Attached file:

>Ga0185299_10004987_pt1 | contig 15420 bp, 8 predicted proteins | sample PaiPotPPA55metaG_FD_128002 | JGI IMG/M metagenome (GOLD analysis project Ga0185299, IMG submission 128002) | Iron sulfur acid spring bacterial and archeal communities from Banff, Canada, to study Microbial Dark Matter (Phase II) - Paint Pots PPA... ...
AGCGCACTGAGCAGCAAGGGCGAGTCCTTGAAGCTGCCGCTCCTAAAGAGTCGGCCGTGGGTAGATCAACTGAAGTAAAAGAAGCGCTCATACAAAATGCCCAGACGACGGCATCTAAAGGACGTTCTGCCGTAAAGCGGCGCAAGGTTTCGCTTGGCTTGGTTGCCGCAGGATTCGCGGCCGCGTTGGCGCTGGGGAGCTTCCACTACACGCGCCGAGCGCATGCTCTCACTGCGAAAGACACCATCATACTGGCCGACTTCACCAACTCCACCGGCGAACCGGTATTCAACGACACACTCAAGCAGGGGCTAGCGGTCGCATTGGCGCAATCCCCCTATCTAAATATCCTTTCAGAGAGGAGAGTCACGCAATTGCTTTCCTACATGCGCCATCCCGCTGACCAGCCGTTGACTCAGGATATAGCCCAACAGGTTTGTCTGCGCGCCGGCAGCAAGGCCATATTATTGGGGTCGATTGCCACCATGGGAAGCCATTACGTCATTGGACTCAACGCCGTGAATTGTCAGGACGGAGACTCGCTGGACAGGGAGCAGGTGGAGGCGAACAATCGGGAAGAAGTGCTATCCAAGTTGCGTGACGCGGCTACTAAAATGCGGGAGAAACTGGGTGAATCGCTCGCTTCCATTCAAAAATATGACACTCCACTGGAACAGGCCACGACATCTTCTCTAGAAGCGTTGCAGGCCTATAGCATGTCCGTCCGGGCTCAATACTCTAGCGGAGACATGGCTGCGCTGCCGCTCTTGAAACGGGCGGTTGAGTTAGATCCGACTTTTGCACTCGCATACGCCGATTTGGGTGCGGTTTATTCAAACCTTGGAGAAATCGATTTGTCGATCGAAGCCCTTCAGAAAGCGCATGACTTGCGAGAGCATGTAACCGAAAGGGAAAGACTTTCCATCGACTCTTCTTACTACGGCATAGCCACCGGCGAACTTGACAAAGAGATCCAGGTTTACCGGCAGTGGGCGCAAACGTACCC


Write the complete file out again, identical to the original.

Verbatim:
>Ga0185299_10004987_pt1 | contig 15420 bp, 8 predicted proteins | sample PaiPotPPA55metaG_FD_128002 | JGI IMG/M metagenome (GOLD analysis project Ga0185299, IMG submission 128002) | Iron sulfur acid spring bacterial and archeal communities from Banff, Canada, to study Microbial Dark Matter (Phase II) - Paint Pots PPA... ...
AGCGCACTGAGCAGCAAGGGCGAGTCCTTGAAGCTGCCGCTCCTAAAGAGTCGGCCGTGGGTAGATCAACTGAAGTAAAAGAAGCGCTCATACAAAATGCCCAGACGACGGCATCTAAAGGACGTTCTGCCGTAAAGCGGCGCAAGGTTTCGCTTGGCTTGGTTGCCGCAGGATTCGCGGCCGCGTTGGCGCTGGGGAGCTTCCACTACACGCGCCGAGCGCATGCTCTCACTGCGAAAGACACCATCATACTGGCCGACTTCACCAACTCCACCGGCGAACCGGTATTCAACGACACACTCAAGCAGGGGCTAGCGGTCGCATTGGCGCAATCCCCCTATCTAAATATCCTTTCAGAGAGGAGAGTCACGCAATTGCTTTCCTACATGCGCCATCCCGCTGACCAGCCGTTGACTCAGGATATAGCCCAACAGGTTTGTCTGCGCGCCGGCAGCAAGGCCATATTATTGGGGTCGATTGCCACCATGGGAAGCCATTACGTCATTGGACTCAACGCCGTGAATTGTCAGGACGGAGACTCGCTGGACAGGGAGCAGGTGGAGGCGAACAATCGGGAAGAAGTGCTATCCAAGTTGCGTGACGCGGCTACTAAAATGCGGGAGAAACTGGGTGAATCGCTCGCTTCCATTCAAAAATATGACACTCCACTGGAACAGGCCACGACATCTTCTCTAGAAGCGTTGCAGGCCTATAGCATGTCCGTCCGGGCTCAATACTCTAGCGGAGACATGGCTGCGCTGCCGCTCTTGAAACGGGCGGTTGAGTTAGATCCGACTTTTGCACTCGCATACGCCGATTTGGGTGCGGTTTATTCAAACCTTGGAGAAATCGATTTGTCGATCGAAGCCCTTCAGAAAGCGCATGACTTGCGAGAGCATGTAACCGAAAGGGAAAGACTTTCCATCGACTCTTCTTACTACGGCATAGCCACCGGCGAACTTGACAAAGAGATCCAGGTTTACCGGCAGTGGGCGCAAACGTACCC